In 1925, White began studies for a Ph.D. in sociology/anthropology at the University of Chicago and had the opportunity of spending a few weeks with the Menominee and Winnebago in Wisconsin. The Evolution of Culture:... The world is changing and our beliefs are being challenged. Sur- However, during the Second World War, Titiev took part in the war effort by studying Japan. White differentiated three components of culture: technological, sociological, and ideological. In order to navigate out of this carousel please use your heading shortcut key to navigate to the next or previous heading. White's most famous books are The Science of Culture (1949), a collection of his most important essays, and The Evolution of Culture (1959). It was then that he developed a worldview—anthropological, political, ethical—that he would hold to and advocate until his death. [1] Although White stops short of promising that technology is the panacea for all the problems that affect mankind, like technological utopians do, his theory treats the technological factor as the most important factor in the evolution of society and is similar to ideas in the later works of Gerhard Lenski, the theory of the Kardashev scale of Russian astronomer Nikolai Kardashev, and some notions of technological singularity. We work hard to protect your security and privacy. You don't want to miss this! In 1932, he headed a fieldschool in the southwest which was attended by Fred Eggan, Mischa Titiev, and others. An appraisal of Leslie A. This page was last edited on 28 September 2020, at 08:31. While authors such as Robert Carneiro, Beth Dillingham, and Gertrude Dole carried on White's program in its orthodox form, other scholars such as Eric Wolf, Arthur Jelinek, Elman Service, and Marshall Sahlins and Napoleon Chagnon drew on their time with White to elaborate their own forms of anthropology. Please make this work available in Kindle. Please bring it back to the catalog. To get the free app, enter your mobile phone number. Most would fall on side or the other of the split between White and Titiev. His book will provoke equally potent debates today, and is a key component of any course or reading list in anthropological or archaeological theory and cultural ecology. Boas claimed his science promised complex and interdependent visions of culture, but White thought that it would delegitimize anthropology if it became the dominant position, removing it from broader discourses on science. White brought Titiev, his student and a Russian immigrant, to Michigan as a second professor in 1936. The evolutionist approach is, like the formal approach, generalizing; but it is also diachronic, seeing particular events as general instances of larger trends. But don't have the time or patience for a 400-page book? Search for more papers by this author. White lived first in Kansas and then Louisiana. Robert Lowie, an arch-cultural relativist disciple of Boas, referred to White's work as "a farrago of immature metaphysical notions", shaped by "the obsessive power of fanaticism [which] unconsciously warps one's vision.". White believed that phenomena could be explored from three different points of view: the historical, the formal-functional, and the evolutionist (or formal-temporal). A materialist, he was particularly concerned with societies’ ability to harness energy as an indicator of progress, and his empirical analysis of this equation covers a vast historical span. White went to Michigan when he was hired to replace Julian Steward, who departed Ann Arbor in 1930. White's argument on the importance of technology goes as follows:[2]. First published: April 1959. He was author of numerous books on theory and on his fieldwork in the American southwest. Leslie White (The United States, 1900-1975) Leslie White developed the theory of cultural evolution, which was ignored by most anthropologists at that time. [1] This technological component can be described as material, mechanical, physical, and chemical instruments, as well as the way people use these techniques. Act with certainty. White was born in Salida, Colorado, on January 19, 1900 and planned a career in the natural sciences before joining the Navy during World War I. While it can be argued that White's exposition of Morgan and Spencer's was tendentious, it can be safely said that White's concepts of science and evolution were firmly rooted in their work. WHITE E VERYTHING in the universe may be described in terms of energy. He was heavily influenced by Marxian economic theory as well as Darwinian evolutionary theory. White introduced a formula. You don't want to miss this! The period at Buffalo marked a turning point in White's biography. The most important factor in his theory is technology: "Social systems are determined by technological systems", wrote White in his book, echoing the earlier theory of Lewis Henry Morgan.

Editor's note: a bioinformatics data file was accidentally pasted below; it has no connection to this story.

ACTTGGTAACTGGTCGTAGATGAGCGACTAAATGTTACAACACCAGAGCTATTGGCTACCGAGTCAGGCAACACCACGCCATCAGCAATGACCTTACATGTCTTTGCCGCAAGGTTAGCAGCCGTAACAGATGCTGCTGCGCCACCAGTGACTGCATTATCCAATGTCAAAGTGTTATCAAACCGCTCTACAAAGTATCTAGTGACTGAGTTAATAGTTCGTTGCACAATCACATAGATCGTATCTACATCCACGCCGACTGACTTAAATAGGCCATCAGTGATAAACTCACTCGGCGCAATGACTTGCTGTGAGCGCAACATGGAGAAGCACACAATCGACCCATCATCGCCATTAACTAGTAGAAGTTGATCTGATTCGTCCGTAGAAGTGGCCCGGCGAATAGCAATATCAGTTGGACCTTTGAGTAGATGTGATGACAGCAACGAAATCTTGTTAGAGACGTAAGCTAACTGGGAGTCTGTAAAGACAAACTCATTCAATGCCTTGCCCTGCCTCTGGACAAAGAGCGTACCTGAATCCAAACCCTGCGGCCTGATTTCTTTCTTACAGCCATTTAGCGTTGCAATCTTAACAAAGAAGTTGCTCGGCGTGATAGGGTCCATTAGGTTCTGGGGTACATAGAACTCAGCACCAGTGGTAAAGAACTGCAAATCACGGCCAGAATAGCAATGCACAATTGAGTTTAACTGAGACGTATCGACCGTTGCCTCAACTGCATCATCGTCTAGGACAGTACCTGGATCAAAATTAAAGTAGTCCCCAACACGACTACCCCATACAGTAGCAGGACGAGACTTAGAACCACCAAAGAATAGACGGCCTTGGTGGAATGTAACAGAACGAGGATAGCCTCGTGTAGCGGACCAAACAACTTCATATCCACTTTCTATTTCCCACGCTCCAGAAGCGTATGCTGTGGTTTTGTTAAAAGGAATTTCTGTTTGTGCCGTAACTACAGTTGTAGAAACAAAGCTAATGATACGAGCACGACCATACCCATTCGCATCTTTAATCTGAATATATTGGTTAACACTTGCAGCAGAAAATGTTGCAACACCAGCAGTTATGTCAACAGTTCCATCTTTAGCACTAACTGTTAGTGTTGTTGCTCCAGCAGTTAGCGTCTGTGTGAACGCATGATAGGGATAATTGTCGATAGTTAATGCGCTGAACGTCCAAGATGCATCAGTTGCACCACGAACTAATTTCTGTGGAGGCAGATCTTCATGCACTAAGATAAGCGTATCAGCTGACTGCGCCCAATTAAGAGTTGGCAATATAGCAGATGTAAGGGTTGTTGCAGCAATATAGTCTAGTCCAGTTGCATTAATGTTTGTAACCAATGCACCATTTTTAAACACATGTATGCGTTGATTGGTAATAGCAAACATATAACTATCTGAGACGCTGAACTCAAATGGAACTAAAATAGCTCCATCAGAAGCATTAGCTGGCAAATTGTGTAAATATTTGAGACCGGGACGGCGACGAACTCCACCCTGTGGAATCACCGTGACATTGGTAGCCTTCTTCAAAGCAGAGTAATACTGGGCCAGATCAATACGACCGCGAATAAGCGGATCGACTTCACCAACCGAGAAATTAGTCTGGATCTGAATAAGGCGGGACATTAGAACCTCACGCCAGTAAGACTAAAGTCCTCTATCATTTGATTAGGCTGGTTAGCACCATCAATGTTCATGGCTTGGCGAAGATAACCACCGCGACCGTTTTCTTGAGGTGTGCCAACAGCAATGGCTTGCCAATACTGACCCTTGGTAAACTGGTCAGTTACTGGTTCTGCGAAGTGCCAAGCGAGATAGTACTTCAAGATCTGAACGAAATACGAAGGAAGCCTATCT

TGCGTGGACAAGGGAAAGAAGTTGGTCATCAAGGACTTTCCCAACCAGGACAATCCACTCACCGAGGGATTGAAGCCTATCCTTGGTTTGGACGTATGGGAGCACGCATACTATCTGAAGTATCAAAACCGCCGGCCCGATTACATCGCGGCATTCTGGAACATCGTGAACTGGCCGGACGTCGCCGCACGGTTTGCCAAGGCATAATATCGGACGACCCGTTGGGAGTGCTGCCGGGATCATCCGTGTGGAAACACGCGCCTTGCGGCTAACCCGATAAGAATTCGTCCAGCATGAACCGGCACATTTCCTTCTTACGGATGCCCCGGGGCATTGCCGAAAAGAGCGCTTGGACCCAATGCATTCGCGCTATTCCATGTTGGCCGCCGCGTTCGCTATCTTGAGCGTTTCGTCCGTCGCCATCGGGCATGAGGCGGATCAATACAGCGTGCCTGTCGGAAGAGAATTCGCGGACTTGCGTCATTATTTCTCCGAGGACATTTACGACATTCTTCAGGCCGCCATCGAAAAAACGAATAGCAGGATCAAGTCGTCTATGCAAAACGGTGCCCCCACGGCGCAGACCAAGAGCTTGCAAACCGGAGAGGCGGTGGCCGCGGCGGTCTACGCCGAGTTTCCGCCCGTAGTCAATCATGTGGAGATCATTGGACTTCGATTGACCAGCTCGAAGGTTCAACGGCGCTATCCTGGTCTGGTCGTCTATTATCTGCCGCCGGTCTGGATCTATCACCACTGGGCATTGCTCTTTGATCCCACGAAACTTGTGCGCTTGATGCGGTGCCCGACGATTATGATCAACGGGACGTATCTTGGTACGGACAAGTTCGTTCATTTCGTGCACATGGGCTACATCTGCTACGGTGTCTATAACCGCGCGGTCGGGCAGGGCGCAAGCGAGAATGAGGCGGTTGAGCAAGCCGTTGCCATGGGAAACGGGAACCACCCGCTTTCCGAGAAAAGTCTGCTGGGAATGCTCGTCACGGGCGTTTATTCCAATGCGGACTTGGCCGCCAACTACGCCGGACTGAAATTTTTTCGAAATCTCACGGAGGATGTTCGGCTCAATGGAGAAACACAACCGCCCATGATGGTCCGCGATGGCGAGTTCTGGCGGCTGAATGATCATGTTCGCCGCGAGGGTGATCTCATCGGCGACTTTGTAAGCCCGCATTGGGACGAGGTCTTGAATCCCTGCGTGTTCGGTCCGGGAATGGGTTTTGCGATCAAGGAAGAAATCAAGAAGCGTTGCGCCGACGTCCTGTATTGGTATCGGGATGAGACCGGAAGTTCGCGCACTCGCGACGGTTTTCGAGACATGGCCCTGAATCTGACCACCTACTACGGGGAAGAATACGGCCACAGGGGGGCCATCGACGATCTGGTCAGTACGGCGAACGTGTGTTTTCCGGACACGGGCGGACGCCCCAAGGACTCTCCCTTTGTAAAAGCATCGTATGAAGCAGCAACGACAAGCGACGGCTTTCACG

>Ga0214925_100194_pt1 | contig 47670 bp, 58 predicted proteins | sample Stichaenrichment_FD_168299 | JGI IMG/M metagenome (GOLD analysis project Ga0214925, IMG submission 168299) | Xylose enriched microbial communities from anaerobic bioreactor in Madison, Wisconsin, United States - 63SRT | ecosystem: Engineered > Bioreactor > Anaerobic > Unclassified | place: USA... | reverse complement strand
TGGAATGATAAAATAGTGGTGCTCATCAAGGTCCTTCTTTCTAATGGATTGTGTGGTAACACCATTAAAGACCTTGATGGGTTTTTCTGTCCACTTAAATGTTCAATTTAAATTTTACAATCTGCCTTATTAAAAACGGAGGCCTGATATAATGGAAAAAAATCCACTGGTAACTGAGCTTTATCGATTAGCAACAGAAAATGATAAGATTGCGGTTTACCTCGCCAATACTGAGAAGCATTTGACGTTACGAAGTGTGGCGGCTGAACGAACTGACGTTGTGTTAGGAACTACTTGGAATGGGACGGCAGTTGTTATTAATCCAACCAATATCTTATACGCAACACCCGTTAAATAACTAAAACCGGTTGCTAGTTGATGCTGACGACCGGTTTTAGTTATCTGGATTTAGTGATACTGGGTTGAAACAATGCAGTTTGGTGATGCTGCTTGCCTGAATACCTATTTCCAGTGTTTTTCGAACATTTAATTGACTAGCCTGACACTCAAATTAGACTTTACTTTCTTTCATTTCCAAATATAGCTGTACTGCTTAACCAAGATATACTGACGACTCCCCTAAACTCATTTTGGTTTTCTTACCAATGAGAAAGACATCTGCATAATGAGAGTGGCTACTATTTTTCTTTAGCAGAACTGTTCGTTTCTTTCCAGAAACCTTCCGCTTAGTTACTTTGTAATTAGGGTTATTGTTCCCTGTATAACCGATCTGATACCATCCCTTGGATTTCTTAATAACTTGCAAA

leslie white culture

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